Wednesday, October 5

Rio Tinto’s Offer to Take Over Giant Copper Mine Is Rebuffed


Rio Tinto Group’s $2.7 billion offer to buy out Turquoise Hill Resources has been rejected, blocking its efforts to gain greater control of a giant copper mine it’s developing in Mongolia.

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(Bloomberg) — Rio Tinto Group’s $2.7 billion offer to buy out Turquoise Hill Resources has been rejected, blocking its efforts to gain greater control of a giant copper mine it’s developing in Mongolia.

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Rio’s offer doesn’t “fairly reflect the fundamental and long-term strategic value of the company’s majority ownership of the Oyu Tolgoi project,” Turquoise Hill said Monday, after appointing a special committee to review the bid.

The rejection is a setback for Rio Chief Executive Officer Jakob Stausholm, who has prioritized getting stalled projects moving, while rebuilding the company’s reputation after a series of missteps. Rio owns 51% of Turquoise Hill, which in turn holds a two-thirds share in Oyu Tolgoi.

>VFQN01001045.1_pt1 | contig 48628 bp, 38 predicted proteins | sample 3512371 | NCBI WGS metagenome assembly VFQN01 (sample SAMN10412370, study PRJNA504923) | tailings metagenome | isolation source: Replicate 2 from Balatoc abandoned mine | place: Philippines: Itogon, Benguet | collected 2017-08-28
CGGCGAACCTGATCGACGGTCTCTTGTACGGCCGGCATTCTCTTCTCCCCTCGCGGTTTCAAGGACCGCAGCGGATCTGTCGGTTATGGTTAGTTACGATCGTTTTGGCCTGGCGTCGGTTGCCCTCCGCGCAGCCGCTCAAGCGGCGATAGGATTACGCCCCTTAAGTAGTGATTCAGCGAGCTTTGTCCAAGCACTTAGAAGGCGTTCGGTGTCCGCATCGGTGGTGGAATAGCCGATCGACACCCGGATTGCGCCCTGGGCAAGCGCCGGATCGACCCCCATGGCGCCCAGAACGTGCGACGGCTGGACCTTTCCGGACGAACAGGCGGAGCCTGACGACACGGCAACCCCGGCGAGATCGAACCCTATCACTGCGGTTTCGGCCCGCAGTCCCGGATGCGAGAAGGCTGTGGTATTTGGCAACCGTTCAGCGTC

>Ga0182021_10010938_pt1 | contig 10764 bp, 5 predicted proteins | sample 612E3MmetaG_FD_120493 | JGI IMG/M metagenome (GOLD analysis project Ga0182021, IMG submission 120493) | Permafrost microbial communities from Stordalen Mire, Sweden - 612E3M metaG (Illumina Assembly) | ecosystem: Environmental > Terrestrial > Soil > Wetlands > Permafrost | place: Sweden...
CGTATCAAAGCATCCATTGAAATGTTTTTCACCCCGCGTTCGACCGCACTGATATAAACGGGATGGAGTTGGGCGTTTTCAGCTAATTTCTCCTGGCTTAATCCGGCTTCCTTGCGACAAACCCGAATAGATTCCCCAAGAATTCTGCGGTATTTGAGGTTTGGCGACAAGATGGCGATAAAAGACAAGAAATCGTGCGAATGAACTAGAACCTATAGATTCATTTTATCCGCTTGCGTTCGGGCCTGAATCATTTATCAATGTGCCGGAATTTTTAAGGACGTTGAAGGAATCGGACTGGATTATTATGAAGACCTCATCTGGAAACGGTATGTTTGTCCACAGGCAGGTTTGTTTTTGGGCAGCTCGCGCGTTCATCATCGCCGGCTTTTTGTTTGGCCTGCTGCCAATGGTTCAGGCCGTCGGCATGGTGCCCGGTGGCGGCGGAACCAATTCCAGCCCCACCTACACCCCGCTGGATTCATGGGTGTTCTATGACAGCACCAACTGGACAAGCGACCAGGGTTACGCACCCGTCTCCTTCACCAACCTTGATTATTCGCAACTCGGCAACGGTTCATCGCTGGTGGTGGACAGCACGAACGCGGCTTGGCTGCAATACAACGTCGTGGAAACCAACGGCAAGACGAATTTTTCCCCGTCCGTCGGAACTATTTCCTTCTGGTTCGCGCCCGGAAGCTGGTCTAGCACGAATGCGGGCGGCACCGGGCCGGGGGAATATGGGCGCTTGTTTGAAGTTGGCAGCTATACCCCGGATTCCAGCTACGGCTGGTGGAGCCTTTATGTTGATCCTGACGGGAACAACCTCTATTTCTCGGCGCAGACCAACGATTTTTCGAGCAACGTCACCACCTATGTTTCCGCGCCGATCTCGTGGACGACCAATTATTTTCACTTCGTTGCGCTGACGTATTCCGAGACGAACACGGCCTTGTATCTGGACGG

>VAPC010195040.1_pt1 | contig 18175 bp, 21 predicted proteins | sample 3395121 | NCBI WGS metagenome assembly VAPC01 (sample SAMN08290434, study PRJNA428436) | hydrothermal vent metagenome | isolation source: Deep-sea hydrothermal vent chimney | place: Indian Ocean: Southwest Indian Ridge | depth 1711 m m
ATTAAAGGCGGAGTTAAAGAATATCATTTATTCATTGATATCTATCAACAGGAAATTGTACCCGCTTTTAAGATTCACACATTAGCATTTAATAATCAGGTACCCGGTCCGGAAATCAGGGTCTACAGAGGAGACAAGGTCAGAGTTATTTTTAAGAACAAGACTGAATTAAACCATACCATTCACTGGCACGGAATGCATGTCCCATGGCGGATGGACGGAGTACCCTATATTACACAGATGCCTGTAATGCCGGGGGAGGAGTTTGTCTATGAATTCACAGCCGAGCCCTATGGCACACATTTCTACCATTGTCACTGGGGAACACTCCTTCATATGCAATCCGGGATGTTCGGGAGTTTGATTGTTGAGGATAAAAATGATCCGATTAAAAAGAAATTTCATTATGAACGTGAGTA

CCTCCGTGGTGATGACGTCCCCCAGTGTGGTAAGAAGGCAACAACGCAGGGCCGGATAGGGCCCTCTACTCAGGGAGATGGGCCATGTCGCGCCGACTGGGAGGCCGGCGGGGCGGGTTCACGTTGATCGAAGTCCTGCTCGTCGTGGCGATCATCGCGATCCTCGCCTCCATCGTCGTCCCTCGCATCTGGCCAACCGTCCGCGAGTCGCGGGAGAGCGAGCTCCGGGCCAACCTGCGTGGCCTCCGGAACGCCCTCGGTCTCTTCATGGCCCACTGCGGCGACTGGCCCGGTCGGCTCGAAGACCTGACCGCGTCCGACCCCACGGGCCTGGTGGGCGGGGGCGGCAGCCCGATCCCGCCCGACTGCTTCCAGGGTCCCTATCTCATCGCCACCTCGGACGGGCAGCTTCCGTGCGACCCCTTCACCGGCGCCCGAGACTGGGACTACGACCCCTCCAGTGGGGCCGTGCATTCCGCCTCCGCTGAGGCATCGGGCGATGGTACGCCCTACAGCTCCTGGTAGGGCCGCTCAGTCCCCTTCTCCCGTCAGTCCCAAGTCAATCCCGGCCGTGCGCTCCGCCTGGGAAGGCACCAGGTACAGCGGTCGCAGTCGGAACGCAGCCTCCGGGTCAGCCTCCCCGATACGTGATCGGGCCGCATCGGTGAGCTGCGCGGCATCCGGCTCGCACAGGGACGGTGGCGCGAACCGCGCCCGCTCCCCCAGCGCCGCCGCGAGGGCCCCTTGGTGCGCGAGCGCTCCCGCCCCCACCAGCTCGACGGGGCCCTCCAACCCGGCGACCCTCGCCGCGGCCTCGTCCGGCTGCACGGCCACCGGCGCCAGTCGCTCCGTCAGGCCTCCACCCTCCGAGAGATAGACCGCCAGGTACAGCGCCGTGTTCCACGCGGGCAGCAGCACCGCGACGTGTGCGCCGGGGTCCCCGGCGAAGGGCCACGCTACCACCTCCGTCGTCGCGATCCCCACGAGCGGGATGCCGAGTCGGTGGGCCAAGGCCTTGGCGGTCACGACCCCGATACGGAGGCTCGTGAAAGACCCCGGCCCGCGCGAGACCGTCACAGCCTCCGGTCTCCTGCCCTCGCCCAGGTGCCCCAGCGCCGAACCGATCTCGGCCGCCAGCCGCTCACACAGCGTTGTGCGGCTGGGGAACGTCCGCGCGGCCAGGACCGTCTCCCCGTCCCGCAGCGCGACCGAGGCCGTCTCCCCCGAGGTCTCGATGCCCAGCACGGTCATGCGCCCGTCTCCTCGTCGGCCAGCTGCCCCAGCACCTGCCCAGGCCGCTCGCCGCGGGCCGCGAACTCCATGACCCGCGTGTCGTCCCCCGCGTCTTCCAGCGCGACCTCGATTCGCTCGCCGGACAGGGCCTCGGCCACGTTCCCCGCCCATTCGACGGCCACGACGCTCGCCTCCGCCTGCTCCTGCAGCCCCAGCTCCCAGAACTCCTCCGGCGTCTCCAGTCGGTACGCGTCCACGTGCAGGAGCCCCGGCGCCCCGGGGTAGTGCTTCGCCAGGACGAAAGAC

Rio said in a statement that it was disappointed by the decision of the special committee and reiterated its proposal to buy Turquoise Hill. The offer would deliver “compelling value” for minority investors, it said.

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The miner is also looking to increase its exposure to so-called future facing commodities, the natural resources such as copper and nickel that are key for the green energy transition. Taking a big stake in the Oyu Tolgoi mine was an obvious way to achieve that goal.

Earlier this year, Rio struck a deal with the government to start work on a long-delayed $6.9 billion underground expansion of Oyu Tolgoi after agreeing to write off $2.4 billion owed by the state.

The mining sector largely turned its back on big deals since a commodity crash in the middle of the last decade. Yet that’s now changing as the biggest miners push to increase their exposure to commodities such as copper. Last week, BHP Group, the biggest miner , had a $5.8 billion offer for copper miner Oz Minerals Ltd. rejected.

In March, Rio Tinto offered C$34 ($25.9) a share to Turquoise Hill’s minority shareholders, a then 32% premium to its previous closing closing price. Turquoise Hill closed at C$33.54 on Friday.

“Engagement between the parties has not resulted in a consensus on value and price or in any improved proposal from Rio Tinto,” Turquoise Hill said in a statement on Monday.



financialpost.com